Bell: Cowboys running back competition boils down to trust, health and performance

Cowboys RB Joseph Randle has 105 career carries, about a quarter of DeMarco Murray's total in 2014.

OXNARD, Calif. — Confidence is not the issue.

Ask Joseph Randle to identity the point in time when he felt like the starting running back job for the Dallas Cowboys was his to lose, and he does not mince words: “From Day 1,” Randle, fresh off the practice field, told USA TODAY Sports.

That would have been the moment last spring when reigning NFL rushing champ DeMarco Murray left as a free agent.

“I knew this day would come,” Randle added. “I’m just trying to make it happen every day.”.

Randle, entering his third NFL season, is surely well-positioned to assume one of the most high-profile jobs in the league. He’s spent training camp working with the first team, and with quick feet, explosion and arguably the best offensive line in football in front of him, he’s that close to becoming a household name — perhaps partially because he’s also making noise in other ways.

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In May, Randle caused a stir by maintaining that for as fine of a season as Murray enjoyed in 2014 — his 1,845 rushing yards eclipsed the best single-season totals of Cowboys Hall of Famers Tony Dorsett and Emmitt Smith — he didn’t max out. As Randle put it, Murray “left some meat on the bone.”.

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In other words, Randle is brimming with confidence to show that he can do even better.

“I’ve got to feel that way,” he insists.

But first things first. Officially, the job is still open.

Trust is one of the issues. Can the Cowboys really rely on a man who has as many arrests within the past year — two — as NFL starts?

Randle, earning an NFL wage ($420,000 in 2014) was arrested last October for shoplifting underwear and cologne. In February, he was nabbed on marijuana possession charges. So the Cowboys still need to determine whether he can handle all that would come with a big promotion — including the wear-and-tear of an increased workload and intense scrutiny.

“It’s a big responsibility,” Cowboys coach Jason Garrett told USA TODAY Sports. “You have to be mature and responsible enough to handle it.”.

As the halfway point of the preseason approaches, Garrett can hardly declare any conclusions about the process to replace the production of Murray, who had a league-high 392 carries last season and triggered an identity shift with the Cowboys offense. Garrett remains in wait-and-see mode.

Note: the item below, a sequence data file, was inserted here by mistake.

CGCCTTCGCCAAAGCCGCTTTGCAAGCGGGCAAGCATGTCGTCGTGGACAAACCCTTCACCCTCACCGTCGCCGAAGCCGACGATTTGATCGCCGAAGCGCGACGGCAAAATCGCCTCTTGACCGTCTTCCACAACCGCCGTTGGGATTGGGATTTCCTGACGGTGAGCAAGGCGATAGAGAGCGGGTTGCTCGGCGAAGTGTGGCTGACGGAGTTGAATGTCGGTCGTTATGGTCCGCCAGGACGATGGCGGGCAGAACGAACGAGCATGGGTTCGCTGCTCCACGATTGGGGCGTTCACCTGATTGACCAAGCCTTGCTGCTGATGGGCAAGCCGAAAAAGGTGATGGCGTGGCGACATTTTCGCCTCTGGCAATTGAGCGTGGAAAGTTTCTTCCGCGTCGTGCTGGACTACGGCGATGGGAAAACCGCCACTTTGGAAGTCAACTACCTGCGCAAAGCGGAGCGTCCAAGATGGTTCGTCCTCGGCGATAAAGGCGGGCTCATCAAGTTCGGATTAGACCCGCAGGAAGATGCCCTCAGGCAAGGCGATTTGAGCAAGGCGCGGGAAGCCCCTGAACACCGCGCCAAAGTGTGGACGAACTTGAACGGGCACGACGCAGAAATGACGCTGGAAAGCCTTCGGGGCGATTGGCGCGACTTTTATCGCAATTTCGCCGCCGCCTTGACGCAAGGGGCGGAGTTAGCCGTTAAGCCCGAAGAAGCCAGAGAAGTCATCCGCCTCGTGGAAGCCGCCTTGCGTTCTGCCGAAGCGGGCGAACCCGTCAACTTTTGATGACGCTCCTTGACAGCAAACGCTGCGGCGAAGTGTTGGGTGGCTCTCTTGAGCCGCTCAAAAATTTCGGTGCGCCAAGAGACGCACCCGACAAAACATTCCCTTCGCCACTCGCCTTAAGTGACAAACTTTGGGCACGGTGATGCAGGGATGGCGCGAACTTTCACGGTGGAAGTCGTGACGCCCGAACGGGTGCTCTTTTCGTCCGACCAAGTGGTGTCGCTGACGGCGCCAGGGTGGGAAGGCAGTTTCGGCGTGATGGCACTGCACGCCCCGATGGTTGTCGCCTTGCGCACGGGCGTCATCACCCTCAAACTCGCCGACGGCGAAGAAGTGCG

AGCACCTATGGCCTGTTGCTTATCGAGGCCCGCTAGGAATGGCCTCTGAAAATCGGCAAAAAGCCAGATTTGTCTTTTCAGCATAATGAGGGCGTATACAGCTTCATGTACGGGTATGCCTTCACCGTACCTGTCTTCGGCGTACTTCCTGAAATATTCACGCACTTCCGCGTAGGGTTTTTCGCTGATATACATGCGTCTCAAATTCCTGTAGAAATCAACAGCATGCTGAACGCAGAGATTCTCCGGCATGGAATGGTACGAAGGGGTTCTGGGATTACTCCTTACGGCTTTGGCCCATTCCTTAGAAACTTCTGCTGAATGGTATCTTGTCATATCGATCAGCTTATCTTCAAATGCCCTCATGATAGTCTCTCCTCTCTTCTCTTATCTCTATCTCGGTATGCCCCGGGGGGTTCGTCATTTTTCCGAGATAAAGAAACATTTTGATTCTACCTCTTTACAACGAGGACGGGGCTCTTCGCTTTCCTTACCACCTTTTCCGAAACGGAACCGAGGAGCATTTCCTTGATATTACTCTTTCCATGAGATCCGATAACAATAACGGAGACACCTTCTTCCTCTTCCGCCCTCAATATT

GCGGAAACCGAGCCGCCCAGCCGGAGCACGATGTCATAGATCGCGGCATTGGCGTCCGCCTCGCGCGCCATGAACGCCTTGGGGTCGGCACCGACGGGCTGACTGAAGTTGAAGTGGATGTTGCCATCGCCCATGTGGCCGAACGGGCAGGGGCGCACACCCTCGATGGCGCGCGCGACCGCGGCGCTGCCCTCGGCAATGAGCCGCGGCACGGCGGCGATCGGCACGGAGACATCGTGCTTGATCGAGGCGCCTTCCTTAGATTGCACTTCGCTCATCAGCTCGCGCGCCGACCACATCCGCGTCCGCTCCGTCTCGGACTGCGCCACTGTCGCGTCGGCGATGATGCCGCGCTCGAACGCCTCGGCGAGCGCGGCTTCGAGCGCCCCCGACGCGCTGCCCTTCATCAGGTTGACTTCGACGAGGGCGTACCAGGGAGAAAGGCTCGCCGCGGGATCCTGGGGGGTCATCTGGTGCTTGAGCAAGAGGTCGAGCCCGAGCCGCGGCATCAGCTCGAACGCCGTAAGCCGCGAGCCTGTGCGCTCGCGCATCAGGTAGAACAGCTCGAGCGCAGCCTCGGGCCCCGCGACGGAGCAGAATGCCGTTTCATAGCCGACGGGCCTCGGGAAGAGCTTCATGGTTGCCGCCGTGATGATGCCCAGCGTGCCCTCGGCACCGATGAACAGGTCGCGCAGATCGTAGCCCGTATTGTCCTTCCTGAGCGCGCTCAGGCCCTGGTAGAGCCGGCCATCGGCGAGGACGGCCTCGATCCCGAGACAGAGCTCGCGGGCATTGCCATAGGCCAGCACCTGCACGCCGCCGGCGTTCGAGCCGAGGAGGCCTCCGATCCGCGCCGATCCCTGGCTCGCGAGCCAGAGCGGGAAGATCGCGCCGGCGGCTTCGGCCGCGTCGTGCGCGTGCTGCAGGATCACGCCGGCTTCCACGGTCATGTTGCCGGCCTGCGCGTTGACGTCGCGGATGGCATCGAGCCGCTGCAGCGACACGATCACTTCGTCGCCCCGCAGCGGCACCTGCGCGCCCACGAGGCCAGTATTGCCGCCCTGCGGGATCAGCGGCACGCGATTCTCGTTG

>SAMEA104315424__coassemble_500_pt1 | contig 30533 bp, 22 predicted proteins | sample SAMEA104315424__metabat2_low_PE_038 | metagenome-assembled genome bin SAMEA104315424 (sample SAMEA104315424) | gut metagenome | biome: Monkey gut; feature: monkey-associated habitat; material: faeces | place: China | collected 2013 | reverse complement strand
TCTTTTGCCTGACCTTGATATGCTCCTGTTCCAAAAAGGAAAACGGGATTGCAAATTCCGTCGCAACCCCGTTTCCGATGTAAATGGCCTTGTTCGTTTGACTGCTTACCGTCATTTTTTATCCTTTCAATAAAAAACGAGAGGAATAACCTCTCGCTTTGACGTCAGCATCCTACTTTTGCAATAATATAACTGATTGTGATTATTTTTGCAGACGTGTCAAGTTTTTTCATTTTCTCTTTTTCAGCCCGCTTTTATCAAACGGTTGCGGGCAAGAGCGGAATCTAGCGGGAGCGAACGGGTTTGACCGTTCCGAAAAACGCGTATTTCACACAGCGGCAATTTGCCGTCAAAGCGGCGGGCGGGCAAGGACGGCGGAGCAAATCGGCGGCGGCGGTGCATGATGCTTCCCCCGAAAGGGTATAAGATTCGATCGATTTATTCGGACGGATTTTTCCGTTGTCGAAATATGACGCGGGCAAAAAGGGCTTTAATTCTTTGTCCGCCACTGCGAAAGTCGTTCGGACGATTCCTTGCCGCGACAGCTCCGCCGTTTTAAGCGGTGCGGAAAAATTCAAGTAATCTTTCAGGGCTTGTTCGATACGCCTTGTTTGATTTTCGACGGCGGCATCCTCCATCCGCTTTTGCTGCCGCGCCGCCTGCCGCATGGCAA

The Cowboys’ running back competition was supposed to be one of the most compelling training camp battles in the NFL. But with injuries hampering newcomer Darren McFadden and Lance Dunbar, the competition has essentially been delayed because only now are all three of the top contenders healthy.

So, finally, competition on.

“The coach says it’s an open competition, so I’m competing,” McFadden told USA TODAY Sports. “I’m going to give 110%, whether I’m the first guy on the field or the last guy.”.

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McFadden is undoubtedly the biggest name in the mix, but maybe the biggest question mark. Health has always been his issue. In the first seven years of his NFL career, all with the Oakland Raiders, McFadden never played all 16 games in a season until last year, constantly hampered by one injury another. A fresh start in Dallas has already brought reminders — hamstring injuries on both legs — underscoring the primary reason why he’s been unable to have the projected impact of a player drafted fourth overall in 2008.

“Very frustrating,” McFadden, who began practicing Saturday after missing the first 19 days of drills, said. “I just have to hold my head high. I know the type of player I am. My thing is just to be healthy, and once I’m out there, staying on the field.”.

The Cowboys, engaged in joint practices with the St. Louis Rams on Monday and Tuesday, are gradually easing McFadden back while trying to avoid another setback. On Sunday, he was limited to seven-on-seven drills and held out of full-squad repetitions. He expects the manner in which his load will be determined from this point will be day to day.

He’s eager enough. McFadden hasn’t averaged more than 3.4 yards per carry since 2011, but he’s also never run behind a dominant offensive line like the one Dallas has built. Last year, while preparing for opposing defenses, McFadden watched a number of Dallas games on video and was struck by Murray’s patient running style.

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“That’s a thing I can do,” he said. “Be a patient runner, and then when the hole opens up, hit it at 100 miles an hour.”.

Lately, though, the patience has involved biding time for the competition to commence.

Randle acknowledged there’s actual competition to push him, but he’s also mindful of what he was able to accomplish in spot duty last season. He averaged 6.7 yards per rush — albeit with just 51 carries — and demonstrated a big-play knack.

“He was like a pinch-hitter, having to come in cold,” Garrett said. “You always hear runners talk about getting in the flow of the game. You think about what he did, and, to me, he’s done a real challenging thing already, with his role last year.”.

But can he do more, with consistency?

The Cowboys hope to have multiple options, if not a 1-2-3 punch. Garrett realizes the uncertainty. After building the offense over a number of year to develop to the point where the power rushing attack dictated flow — and helped protect the defense by topping the league in time of possession — they are not even sure now how the backfield load might be divided.

“We’re not even remotely close to that,” Garrett said. “It’s wait and see.”.

Follow NFL columnist Jarrett Bell on Twitter @JarrettBell.

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